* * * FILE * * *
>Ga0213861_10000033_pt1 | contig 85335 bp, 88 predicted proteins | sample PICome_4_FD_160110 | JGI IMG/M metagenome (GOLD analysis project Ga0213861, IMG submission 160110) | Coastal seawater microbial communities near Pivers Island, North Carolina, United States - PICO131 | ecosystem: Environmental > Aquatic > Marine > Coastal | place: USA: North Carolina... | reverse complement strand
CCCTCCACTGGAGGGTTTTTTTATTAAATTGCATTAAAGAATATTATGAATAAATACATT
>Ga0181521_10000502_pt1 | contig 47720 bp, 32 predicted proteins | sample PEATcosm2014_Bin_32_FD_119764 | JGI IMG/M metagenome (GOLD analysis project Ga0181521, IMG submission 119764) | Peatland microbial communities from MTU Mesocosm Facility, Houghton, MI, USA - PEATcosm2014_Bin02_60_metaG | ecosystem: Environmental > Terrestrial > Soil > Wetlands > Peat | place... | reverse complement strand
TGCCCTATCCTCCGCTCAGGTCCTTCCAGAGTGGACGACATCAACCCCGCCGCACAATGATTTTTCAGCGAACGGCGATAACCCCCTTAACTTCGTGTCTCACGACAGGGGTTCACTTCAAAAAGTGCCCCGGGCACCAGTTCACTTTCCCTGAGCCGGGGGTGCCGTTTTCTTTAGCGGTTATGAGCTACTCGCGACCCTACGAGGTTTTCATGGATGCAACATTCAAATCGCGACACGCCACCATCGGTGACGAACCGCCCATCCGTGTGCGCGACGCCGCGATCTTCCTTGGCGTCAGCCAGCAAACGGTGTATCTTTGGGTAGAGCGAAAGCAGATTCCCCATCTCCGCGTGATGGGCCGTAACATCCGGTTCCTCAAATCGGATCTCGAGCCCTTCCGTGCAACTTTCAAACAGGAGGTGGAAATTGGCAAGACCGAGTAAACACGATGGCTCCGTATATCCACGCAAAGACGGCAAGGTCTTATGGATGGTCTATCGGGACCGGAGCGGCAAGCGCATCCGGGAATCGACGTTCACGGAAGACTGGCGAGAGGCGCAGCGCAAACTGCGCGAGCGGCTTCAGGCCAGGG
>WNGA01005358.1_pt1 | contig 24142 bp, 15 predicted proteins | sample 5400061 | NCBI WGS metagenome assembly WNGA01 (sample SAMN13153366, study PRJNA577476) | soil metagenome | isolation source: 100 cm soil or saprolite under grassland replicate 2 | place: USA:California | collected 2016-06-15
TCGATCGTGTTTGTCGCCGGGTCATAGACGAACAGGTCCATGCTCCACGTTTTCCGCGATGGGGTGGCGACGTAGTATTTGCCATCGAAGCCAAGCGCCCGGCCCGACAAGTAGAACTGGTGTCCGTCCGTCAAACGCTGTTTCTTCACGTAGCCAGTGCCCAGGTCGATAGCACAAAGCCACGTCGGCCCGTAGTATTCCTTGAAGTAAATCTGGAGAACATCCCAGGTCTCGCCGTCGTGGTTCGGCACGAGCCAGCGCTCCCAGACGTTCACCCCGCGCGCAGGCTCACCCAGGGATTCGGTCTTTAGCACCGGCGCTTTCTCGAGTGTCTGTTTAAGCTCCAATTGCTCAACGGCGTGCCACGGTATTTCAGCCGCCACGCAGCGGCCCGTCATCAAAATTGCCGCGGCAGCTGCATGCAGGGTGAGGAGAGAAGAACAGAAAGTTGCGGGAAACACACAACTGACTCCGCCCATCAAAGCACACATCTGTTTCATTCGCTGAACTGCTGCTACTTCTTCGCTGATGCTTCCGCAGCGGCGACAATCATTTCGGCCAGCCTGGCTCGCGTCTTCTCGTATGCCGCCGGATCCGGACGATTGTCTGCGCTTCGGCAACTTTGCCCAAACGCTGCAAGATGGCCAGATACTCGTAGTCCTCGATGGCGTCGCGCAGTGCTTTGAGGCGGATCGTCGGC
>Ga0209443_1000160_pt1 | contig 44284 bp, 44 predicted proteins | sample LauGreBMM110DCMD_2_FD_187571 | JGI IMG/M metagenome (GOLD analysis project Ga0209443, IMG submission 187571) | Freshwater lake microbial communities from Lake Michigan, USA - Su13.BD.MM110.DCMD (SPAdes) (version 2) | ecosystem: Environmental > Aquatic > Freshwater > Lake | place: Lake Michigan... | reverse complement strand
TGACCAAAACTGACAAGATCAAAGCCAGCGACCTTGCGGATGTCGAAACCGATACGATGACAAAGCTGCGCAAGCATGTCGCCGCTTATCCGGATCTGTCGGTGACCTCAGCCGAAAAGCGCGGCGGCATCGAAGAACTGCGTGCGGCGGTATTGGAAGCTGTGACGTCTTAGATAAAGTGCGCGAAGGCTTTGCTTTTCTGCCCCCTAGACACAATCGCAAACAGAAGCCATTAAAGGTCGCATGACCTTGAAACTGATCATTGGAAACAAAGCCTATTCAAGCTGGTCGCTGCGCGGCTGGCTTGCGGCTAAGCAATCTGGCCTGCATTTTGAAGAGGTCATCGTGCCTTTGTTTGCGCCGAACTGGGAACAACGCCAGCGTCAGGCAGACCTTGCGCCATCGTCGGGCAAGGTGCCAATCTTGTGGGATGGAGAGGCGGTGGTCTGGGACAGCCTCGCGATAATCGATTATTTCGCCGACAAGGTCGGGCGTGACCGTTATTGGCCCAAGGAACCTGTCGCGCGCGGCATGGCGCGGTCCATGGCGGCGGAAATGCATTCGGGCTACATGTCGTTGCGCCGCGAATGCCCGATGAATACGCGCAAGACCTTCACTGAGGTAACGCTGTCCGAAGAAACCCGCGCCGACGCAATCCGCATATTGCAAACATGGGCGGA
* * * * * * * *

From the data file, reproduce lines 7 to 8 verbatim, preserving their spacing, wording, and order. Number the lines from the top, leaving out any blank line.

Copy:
>Ga0209443_1000160_pt1 | contig 44284 bp, 44 predicted proteins | sample LauGreBMM110DCMD_2_FD_187571 | JGI IMG/M metagenome (GOLD analysis project Ga0209443, IMG submission 187571) | Freshwater lake microbial communities from Lake Michigan, USA - Su13.BD.MM110.DCMD (SPAdes) (version 2) | ecosystem: Environmental > Aquatic > Freshwater > Lake | place: Lake Michigan... | reverse complement strand
TGACCAAAACTGACAAGATCAAAGCCAGCGACCTTGCGGATGTCGAAACCGATACGATGACAAAGCTGCGCAAGCATGTCGCCGCTTATCCGGATCTGTCGGTGACCTCAGCCGAAAAGCGCGGCGGCATCGAAGAACTGCGTGCGGCGGTATTGGAAGCTGTGACGTCTTAGATAAAGTGCGCGAAGGCTTTGCTTTTCTGCCCCCTAGACACAATCGCAAACAGAAGCCATTAAAGGTCGCATGACCTTGAAACTGATCATTGGAAACAAAGCCTATTCAAGCTGGTCGCTGCGCGGCTGGCTTGCGGCTAAGCAATCTGGCCTGCATTTTGAAGAGGTCATCGTGCCTTTGTTTGCGCCGAACTGGGAACAACGCCAGCGTCAGGCAGACCTTGCGCCATCGTCGGGCAAGGTGCCAATCTTGTGGGATGGAGAGGCGGTGGTCTGGGACAGCCTCGCGATAATCGATTATTTCGCCGACAAGGTCGGGCGTGACCGTTATTGGCCCAAGGAACCTGTCGCGCGCGGCATGGCGCGGTCCATGGCGGCGGAAATGCATTCGGGCTACATGTCGTTGCGCCGCGAATGCCCGATGAATACGCGCAAGACCTTCACTGAGGTAACGCTGTCCGAAGAAACCCGCGCCGACGCAATCCGCATATTGCAAACATGGGCGGA